Now to drill the control arms. . .
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Re: 1977 rear gear swap

Post by w451973 on Tue Jul 15, 2014 3:05 pm

The bar with the brackets are only gonna fit the arms in one spot. You cannot move it forward or rearward no matter how hard you try.

What I've done before to locate where to drill was to put the car up on ramps. Take the bar with the brackets bolted to it and fit it into the trailing arms. Mark where the brackets fit. Measue the bracket for the location of the holes. Measue, mark and drill the holes.

As for the bigger bar and force. The 9C1 tyrailing arms are no more heavy duty then our a-body arms. If it was gonna be a problem then GM would have figured it out and corrected it.
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Re: 1977 rear gear swap

Post by chevellelaguna on Tue Jul 15, 2014 7:51 pm

I thought the same thing, there was only maybe 1/4" forward and rearward total movement when I installed my rear sway bar.(from a 75monte Carlo) there was no possible way I could locate it anywhere else in the arm between the bushings. I drove the crap out of my car, NO ONE.... I know... EVER will ride with me. I haven't rolled the car over yet, so the sway bar must be working... Right?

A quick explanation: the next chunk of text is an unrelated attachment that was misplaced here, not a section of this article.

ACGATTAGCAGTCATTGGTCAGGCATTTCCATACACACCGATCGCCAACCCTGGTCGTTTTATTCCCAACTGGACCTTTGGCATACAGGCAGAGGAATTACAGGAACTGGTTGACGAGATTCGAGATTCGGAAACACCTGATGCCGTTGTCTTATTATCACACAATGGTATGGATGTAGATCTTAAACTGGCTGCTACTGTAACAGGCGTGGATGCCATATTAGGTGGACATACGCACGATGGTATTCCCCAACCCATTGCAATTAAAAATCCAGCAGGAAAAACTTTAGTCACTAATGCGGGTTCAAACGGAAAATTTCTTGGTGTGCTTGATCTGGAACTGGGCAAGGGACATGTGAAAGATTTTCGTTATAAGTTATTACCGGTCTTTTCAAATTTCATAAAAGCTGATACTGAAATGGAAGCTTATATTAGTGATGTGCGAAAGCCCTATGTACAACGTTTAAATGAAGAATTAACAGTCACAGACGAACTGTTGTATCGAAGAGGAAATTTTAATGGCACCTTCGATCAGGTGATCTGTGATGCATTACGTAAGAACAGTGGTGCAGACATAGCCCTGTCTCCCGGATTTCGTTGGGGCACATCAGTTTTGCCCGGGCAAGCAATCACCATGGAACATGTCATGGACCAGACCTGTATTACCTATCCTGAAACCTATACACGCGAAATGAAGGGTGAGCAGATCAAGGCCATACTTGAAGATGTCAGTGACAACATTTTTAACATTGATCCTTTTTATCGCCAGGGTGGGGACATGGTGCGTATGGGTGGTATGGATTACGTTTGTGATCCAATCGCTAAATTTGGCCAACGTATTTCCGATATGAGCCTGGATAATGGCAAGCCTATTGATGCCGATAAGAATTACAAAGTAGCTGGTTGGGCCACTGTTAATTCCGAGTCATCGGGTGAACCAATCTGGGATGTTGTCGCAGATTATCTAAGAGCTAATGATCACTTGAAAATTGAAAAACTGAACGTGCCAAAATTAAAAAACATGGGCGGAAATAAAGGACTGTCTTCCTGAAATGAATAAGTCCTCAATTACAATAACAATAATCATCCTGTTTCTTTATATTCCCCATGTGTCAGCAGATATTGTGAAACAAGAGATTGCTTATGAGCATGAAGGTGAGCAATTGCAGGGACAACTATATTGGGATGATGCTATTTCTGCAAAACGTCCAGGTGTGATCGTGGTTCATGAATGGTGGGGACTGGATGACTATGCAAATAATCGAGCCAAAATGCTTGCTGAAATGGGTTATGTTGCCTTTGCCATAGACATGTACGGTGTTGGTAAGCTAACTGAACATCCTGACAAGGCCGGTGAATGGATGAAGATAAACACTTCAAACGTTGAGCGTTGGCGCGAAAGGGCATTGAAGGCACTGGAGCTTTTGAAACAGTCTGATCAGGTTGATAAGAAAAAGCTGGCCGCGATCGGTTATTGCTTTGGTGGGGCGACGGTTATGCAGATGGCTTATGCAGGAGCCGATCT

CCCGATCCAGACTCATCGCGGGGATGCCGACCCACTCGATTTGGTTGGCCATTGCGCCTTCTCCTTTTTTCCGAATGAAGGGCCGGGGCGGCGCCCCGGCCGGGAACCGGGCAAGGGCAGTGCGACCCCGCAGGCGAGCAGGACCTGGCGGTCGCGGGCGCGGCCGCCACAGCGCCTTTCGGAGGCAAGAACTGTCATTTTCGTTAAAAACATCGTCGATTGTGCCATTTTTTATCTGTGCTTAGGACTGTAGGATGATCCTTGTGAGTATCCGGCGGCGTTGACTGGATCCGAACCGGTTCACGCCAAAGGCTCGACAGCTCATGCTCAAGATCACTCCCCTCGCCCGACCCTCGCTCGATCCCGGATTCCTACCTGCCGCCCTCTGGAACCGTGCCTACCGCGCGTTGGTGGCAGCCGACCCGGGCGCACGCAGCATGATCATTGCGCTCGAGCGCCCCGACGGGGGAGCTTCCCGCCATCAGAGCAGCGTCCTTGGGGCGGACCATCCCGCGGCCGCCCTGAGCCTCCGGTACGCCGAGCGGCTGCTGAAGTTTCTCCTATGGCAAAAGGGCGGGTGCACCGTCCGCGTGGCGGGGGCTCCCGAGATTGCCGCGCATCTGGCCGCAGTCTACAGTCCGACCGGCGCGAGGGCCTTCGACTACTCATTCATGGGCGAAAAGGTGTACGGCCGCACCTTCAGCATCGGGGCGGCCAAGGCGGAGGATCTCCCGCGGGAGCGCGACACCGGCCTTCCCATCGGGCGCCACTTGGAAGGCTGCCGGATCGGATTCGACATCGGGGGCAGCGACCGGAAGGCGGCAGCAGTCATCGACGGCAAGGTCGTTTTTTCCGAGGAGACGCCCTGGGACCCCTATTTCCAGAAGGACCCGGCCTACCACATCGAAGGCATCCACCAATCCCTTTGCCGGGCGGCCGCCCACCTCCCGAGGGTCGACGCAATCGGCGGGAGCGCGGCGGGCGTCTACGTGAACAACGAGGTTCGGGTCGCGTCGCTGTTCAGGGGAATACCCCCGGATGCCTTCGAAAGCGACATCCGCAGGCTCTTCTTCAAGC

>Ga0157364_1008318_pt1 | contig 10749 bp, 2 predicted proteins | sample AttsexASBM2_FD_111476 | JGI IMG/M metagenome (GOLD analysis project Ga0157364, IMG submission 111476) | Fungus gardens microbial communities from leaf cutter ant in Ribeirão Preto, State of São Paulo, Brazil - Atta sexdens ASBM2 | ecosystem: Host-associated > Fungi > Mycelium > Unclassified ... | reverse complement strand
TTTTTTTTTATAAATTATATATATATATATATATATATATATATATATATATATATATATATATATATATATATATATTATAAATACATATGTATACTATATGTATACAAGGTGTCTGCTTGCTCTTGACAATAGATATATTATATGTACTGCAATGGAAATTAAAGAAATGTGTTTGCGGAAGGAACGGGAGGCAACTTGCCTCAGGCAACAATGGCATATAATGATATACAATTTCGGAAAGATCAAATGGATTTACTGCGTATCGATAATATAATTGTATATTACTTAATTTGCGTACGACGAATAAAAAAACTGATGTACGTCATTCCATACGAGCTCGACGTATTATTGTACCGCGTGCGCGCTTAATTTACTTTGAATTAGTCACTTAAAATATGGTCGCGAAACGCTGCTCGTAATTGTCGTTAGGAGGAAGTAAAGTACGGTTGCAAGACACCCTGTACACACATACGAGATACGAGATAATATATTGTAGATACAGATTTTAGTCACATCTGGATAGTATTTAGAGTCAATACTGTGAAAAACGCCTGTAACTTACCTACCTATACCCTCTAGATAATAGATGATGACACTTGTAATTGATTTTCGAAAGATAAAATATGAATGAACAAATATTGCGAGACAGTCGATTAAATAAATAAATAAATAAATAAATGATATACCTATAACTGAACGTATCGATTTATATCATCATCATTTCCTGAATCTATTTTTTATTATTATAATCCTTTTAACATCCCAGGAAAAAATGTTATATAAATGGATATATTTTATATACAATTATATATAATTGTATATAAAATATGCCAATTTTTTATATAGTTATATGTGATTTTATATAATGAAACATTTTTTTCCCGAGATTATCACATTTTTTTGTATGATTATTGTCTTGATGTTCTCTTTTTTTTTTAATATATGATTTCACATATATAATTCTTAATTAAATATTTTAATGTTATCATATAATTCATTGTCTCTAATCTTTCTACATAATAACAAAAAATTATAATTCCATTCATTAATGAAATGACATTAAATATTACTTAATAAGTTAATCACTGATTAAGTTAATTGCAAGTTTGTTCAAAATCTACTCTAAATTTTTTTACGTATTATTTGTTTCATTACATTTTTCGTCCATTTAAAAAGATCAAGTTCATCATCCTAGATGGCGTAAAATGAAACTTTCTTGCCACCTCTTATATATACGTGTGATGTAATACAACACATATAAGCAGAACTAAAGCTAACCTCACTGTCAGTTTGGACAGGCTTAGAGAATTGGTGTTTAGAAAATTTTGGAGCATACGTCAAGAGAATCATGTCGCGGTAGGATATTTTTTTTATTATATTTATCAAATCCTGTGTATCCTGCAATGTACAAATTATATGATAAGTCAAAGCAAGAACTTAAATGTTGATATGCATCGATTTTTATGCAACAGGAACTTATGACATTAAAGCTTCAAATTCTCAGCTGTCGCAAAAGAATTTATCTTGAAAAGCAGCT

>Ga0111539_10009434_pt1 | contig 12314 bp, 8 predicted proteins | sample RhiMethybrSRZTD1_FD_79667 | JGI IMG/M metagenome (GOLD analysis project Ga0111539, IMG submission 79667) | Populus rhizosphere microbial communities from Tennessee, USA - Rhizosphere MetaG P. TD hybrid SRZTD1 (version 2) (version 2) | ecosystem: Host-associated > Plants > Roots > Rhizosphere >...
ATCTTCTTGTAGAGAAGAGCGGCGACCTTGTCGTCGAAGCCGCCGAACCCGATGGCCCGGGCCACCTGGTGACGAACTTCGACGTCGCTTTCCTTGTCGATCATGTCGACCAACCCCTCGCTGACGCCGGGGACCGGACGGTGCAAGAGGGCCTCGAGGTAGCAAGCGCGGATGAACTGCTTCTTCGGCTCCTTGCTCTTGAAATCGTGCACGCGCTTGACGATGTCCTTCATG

Last edited by chevellelaguna on Tue Jul 15, 2014 7:53 pm; edited 1 time in total (Reason for editing : Spelling)
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Re: 1977 rear gear swap

Post by dynchel on Tue Jul 15, 2014 8:20 pm

Lol, adding a rear bar does make a difference. †I have a one inch front bar ('73 Monte) and a one inch rear bar ('95 impala) add some urethane bushings and links on the front and you're golden.
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Re: 1977 rear gear swap

Post by chevellelaguna on Tue Jul 15, 2014 9:54 pm

Agree
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Re: 1977 rear gear swap

Post by Dinomyte on Mon Jul 21, 2014 10:08 am

Guess what I learned . . .

the upper control arms have a two different sized bolt holes (the end on the rear, not on the frame), so there's only one way to put bolts in, not to mention the replacement bolts I got as everything was well worn, were just a hair too big to make it through.

So the rear end is in, all the bolts are torqued, and now all that's left is to connect and bleed the break lines, do breaks, check the fluid in the diff. Oh and most importantly, lay a pair of patches. Smile
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Re: 1977 rear gear swap

Post by Joe73 on Mon Jul 21, 2014 10:34 am

Make sure you torque the control arm bolts with weight on the axle as if the car is sitting on the ground. I just leave the axle sitting on jack stands.
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Re: 1977 rear gear swap

Post by Dinomyte on Mon Jul 21, 2014 10:55 am

Joe73 wrote:Make sure you torque the control arm bolts with weight on the axle as if the car is sitting on the ground. I just leave the axle sitting on jack stands.

Thanks, I didn't know that.

Why do you do that?


Last edited by Dinomyte on Mon Jul 21, 2014 11:12 am; edited 1 time in total (Reason for editing : question)